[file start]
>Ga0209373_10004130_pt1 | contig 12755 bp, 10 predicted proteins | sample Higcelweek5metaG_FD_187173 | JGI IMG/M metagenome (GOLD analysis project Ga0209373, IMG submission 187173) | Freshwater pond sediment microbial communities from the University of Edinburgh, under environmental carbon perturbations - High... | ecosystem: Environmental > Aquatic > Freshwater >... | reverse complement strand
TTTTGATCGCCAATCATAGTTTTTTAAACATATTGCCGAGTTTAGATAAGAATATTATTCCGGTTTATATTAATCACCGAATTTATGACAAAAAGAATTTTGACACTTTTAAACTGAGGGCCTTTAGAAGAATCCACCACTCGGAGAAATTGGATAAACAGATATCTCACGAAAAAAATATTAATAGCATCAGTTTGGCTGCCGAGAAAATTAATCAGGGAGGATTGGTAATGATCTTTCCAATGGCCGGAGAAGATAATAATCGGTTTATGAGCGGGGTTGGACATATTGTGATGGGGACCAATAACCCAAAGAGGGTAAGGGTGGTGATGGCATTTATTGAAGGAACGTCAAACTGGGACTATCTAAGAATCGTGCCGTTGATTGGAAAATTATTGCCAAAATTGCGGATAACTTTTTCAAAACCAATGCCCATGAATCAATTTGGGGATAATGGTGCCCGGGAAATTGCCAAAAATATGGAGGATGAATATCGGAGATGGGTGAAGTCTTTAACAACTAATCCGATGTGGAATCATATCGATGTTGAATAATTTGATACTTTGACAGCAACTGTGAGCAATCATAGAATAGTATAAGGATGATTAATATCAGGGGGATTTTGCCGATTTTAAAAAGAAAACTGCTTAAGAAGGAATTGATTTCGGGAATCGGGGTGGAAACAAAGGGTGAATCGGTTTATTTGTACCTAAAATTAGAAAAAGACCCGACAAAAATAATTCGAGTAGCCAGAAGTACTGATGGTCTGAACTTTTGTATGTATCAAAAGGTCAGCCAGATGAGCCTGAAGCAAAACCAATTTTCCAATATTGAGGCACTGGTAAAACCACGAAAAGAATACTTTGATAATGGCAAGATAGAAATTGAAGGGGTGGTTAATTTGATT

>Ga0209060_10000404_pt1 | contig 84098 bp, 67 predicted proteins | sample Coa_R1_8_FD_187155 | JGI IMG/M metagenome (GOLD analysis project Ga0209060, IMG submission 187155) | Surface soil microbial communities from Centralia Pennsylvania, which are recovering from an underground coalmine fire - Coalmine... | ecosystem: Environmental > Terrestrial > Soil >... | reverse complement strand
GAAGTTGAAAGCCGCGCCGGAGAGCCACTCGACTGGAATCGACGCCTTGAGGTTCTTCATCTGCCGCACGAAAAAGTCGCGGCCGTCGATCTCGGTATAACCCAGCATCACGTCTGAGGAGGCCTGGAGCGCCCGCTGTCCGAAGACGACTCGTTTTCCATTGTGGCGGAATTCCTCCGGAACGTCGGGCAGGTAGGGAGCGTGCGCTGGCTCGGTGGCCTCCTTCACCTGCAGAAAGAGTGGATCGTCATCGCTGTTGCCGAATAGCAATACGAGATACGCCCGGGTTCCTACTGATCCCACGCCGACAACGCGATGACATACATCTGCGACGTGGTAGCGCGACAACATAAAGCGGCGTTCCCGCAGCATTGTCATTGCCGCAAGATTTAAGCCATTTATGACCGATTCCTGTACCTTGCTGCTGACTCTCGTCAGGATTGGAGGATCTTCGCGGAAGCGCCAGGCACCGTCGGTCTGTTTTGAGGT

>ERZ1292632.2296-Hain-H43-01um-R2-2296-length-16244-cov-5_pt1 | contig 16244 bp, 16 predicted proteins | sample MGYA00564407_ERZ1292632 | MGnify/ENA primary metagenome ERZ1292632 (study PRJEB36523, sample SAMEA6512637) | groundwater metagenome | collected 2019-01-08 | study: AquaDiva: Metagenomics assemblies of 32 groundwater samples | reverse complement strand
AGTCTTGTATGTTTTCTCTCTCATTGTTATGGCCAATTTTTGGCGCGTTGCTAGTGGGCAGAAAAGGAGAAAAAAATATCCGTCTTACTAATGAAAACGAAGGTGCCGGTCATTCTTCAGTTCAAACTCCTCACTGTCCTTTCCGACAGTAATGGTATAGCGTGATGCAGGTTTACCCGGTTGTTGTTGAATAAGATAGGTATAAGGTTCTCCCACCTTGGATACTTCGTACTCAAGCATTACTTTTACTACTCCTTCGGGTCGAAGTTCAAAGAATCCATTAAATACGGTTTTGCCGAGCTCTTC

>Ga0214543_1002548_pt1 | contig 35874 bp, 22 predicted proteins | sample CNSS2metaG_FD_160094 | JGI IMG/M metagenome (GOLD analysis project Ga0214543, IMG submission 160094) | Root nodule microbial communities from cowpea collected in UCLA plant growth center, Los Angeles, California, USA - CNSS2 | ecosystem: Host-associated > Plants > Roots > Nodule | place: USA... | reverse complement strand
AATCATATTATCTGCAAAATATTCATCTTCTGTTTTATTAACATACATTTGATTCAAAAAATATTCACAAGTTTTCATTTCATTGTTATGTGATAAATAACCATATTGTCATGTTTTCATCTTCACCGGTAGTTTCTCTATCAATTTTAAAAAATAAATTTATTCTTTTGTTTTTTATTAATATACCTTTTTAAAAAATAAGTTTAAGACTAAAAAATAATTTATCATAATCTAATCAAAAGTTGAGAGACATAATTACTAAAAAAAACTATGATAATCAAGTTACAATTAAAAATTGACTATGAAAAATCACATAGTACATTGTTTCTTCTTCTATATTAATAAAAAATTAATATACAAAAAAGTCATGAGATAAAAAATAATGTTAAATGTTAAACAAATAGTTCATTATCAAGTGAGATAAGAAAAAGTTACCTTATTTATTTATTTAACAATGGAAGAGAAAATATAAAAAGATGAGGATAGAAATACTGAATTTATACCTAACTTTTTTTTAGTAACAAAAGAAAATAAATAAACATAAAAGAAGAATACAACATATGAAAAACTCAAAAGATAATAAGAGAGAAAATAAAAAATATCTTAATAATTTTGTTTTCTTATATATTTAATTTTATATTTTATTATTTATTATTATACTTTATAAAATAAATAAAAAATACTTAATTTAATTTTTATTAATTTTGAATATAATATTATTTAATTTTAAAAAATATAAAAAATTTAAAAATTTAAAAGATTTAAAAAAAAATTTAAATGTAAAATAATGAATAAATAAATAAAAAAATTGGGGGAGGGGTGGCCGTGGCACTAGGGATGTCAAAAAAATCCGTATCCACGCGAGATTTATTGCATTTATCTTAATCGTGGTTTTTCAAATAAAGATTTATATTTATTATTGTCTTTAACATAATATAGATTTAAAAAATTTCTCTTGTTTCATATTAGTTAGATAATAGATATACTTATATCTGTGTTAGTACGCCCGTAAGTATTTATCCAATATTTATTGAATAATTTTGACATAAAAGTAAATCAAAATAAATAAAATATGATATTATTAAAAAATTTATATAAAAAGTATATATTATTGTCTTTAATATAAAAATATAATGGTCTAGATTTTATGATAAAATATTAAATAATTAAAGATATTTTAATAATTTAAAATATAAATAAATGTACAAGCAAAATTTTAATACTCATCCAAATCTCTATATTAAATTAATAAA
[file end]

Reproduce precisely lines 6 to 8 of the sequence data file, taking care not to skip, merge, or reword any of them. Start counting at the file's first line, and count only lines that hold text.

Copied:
AGTCTTGTATGTTTTCTCTCTCATTGTTATGGCCAATTTTTGGCGCGTTGCTAGTGGGCAGAAAAGGAGAAAAAAATATCCGTCTTACTAATGAAAACGAAGGTGCCGGTCATTCTTCAGTTCAAACTCCTCACTGTCCTTTCCGACAGTAATGGTATAGCGTGATGCAGGTTTACCCGGTTGTTGTTGAATAAGATAGGTATAAGGTTCTCCCACCTTGGATACTTCGTACTCAAGCATTACTTTTACTACTCCTTCGGGTCGAAGTTCAAAGAATCCATTAAATACGGTTTTGCCGAGCTCTTC

>Ga0214543_1002548_pt1 | contig 35874 bp, 22 predicted proteins | sample CNSS2metaG_FD_160094 | JGI IMG/M metagenome (GOLD analysis project Ga0214543, IMG submission 160094) | Root nodule microbial communities from cowpea collected in UCLA plant growth center, Los Angeles, California, USA - CNSS2 | ecosystem: Host-associated > Plants > Roots > Nodule | place: USA... | reverse complement strand
AATCATATTATCTGCAAAATATTCATCTTCTGTTTTATTAACATACATTTGATTCAAAAAATATTCACAAGTTTTCATTTCATTGTTATGTGATAAATAACCATATTGTCATGTTTTCATCTTCACCGGTAGTTTCTCTATCAATTTTAAAAAATAAATTTATTCTTTTGTTTTTTATTAATATACCTTTTTAAAAAATAAGTTTAAGACTAAAAAATAATTTATCATAATCTAATCAAAAGTTGAGAGACATAATTACTAAAAAAAACTATGATAATCAAGTTACAATTAAAAATTGACTATGAAAAATCACATAGTACATTGTTTCTTCTTCTATATTAATAAAAAATTAATATACAAAAAAGTCATGAGATAAAAAATAATGTTAAATGTTAAACAAATAGTTCATTATCAAGTGAGATAAGAAAAAGTTACCTTATTTATTTATTTAACAATGGAAGAGAAAATATAAAAAGATGAGGATAGAAATACTGAATTTATACCTAACTTTTTTTTAGTAACAAAAGAAAATAAATAAACATAAAAGAAGAATACAACATATGAAAAACTCAAAAGATAATAAGAGAGAAAATAAAAAATATCTTAATAATTTTGTTTTCTTATATATTTAATTTTATATTTTATTATTTATTATTATACTTTATAAAATAAATAAAAAATACTTAATTTAATTTTTATTAATTTTGAATATAATATTATTTAATTTTAAAAAATATAAAAAATTTAAAAATTTAAAAGATTTAAAAAAAAATTTAAATGTAAAATAATGAATAAATAAATAAAAAAATTGGGGGAGGGGTGGCCGTGGCACTAGGGATGTCAAAAAAATCCGTATCCACGCGAGATTTATTGCATTTATCTTAATCGTGGTTTTTCAAATAAAGATTTATATTTATTATTGTCTTTAACATAATATAGATTTAAAAAATTTCTCTTGTTTCATATTAGTTAGATAATAGATATACTTATATCTGTGTTAGTACGCCCGTAAGTATTTATCCAATATTTATTGAATAATTTTGACATAAAAGTAAATCAAAATAAATAAAATATGATATTATTAAAAAATTTATATAAAAAGTATATATTATTGTCTTTAATATAAAAATATAATGGTCTAGATTTTATGATAAAATATTAAATAATTAAAGATATTTTAATAATTTAAAATATAAATAAATGTACAAGCAAAATTTTAATACTCATCCAAATCTCTATATTAAATTAATAAA